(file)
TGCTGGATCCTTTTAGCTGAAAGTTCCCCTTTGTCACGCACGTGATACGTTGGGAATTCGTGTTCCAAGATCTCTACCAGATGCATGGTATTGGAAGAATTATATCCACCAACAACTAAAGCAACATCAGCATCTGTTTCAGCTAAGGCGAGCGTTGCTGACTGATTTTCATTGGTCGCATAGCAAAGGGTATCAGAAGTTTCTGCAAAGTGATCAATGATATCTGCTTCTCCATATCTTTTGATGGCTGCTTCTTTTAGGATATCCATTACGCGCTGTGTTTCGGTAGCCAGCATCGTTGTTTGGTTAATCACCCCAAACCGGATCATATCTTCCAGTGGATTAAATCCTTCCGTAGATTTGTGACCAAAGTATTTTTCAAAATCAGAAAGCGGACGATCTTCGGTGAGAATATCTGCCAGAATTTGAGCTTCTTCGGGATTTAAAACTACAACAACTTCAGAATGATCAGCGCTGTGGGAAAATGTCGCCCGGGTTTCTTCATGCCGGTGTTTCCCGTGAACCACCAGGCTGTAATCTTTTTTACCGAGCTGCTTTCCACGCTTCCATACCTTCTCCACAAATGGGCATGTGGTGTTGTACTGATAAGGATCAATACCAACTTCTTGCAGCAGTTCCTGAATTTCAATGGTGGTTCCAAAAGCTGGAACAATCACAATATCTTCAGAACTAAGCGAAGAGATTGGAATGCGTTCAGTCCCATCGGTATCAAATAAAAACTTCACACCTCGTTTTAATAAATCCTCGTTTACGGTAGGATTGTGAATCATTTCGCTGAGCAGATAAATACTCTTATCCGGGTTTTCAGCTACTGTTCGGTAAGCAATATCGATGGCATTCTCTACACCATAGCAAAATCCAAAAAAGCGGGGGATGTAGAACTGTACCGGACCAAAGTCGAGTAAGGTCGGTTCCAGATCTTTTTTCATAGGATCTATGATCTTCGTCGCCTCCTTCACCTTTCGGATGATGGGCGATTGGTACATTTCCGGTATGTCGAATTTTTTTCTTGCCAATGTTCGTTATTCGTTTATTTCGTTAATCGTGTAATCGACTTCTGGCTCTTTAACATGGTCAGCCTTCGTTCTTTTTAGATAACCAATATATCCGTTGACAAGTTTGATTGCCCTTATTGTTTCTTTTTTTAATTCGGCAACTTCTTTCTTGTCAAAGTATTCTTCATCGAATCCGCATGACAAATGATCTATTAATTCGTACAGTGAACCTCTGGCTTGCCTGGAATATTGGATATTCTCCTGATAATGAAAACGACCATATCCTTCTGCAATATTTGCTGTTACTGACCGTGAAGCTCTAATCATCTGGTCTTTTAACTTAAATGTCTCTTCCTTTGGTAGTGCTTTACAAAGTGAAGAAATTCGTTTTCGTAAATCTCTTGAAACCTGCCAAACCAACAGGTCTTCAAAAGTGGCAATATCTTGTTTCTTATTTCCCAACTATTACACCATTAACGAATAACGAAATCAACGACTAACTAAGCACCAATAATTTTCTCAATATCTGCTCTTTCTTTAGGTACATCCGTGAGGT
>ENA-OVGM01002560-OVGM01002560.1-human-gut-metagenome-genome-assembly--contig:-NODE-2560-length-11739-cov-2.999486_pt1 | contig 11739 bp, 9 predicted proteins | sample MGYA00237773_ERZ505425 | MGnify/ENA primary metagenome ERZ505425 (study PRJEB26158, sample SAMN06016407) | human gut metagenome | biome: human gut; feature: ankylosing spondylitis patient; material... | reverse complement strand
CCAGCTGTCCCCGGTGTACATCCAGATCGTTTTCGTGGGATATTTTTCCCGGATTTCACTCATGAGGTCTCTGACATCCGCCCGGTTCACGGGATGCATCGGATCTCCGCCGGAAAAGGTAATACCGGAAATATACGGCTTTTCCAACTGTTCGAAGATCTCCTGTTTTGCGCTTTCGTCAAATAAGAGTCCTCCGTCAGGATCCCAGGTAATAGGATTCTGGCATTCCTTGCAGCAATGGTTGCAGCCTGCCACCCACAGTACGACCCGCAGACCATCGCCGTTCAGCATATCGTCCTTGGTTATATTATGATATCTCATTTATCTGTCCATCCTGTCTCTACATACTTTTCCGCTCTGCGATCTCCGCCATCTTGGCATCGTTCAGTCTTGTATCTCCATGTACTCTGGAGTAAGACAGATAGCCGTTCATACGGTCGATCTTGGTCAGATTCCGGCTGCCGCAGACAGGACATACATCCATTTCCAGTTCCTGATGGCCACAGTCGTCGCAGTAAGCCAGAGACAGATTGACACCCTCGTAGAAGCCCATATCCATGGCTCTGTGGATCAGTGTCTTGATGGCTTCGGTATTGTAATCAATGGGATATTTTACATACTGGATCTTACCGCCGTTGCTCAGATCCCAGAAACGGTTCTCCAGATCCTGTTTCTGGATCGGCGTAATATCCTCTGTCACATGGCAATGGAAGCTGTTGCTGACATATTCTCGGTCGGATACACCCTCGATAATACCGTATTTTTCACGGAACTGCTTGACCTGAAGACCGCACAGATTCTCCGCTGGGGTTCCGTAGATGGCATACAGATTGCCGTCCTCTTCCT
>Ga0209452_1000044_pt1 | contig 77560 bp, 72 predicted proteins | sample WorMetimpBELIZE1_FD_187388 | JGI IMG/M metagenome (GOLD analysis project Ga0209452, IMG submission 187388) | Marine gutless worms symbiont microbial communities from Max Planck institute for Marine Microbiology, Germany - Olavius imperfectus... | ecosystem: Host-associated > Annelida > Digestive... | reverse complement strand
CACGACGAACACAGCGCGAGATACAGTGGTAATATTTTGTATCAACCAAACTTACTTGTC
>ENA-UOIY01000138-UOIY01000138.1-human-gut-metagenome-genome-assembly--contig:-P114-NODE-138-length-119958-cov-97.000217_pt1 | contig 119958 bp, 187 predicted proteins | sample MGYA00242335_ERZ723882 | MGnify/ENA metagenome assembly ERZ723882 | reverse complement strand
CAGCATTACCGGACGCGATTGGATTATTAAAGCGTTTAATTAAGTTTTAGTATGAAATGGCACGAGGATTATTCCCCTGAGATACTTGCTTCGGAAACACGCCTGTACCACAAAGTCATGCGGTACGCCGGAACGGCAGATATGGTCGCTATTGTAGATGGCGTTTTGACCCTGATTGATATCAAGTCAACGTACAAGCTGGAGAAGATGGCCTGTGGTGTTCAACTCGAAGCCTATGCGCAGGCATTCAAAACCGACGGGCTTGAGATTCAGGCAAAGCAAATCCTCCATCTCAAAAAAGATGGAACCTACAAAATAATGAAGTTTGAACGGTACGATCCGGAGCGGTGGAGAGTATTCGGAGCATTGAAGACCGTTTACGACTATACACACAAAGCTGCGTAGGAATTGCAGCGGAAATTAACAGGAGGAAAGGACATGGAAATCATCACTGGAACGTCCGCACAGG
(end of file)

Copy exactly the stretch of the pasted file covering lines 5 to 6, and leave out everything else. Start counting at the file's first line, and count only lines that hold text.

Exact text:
CACGACGAACACAGCGCGAGATACAGTGGTAATATTTTGTATCAACCAAACTTACTTGTC
>ENA-UOIY01000138-UOIY01000138.1-human-gut-metagenome-genome-assembly--contig:-P114-NODE-138-length-119958-cov-97.000217_pt1 | contig 119958 bp, 187 predicted proteins | sample MGYA00242335_ERZ723882 | MGnify/ENA metagenome assembly ERZ723882 | reverse complement strand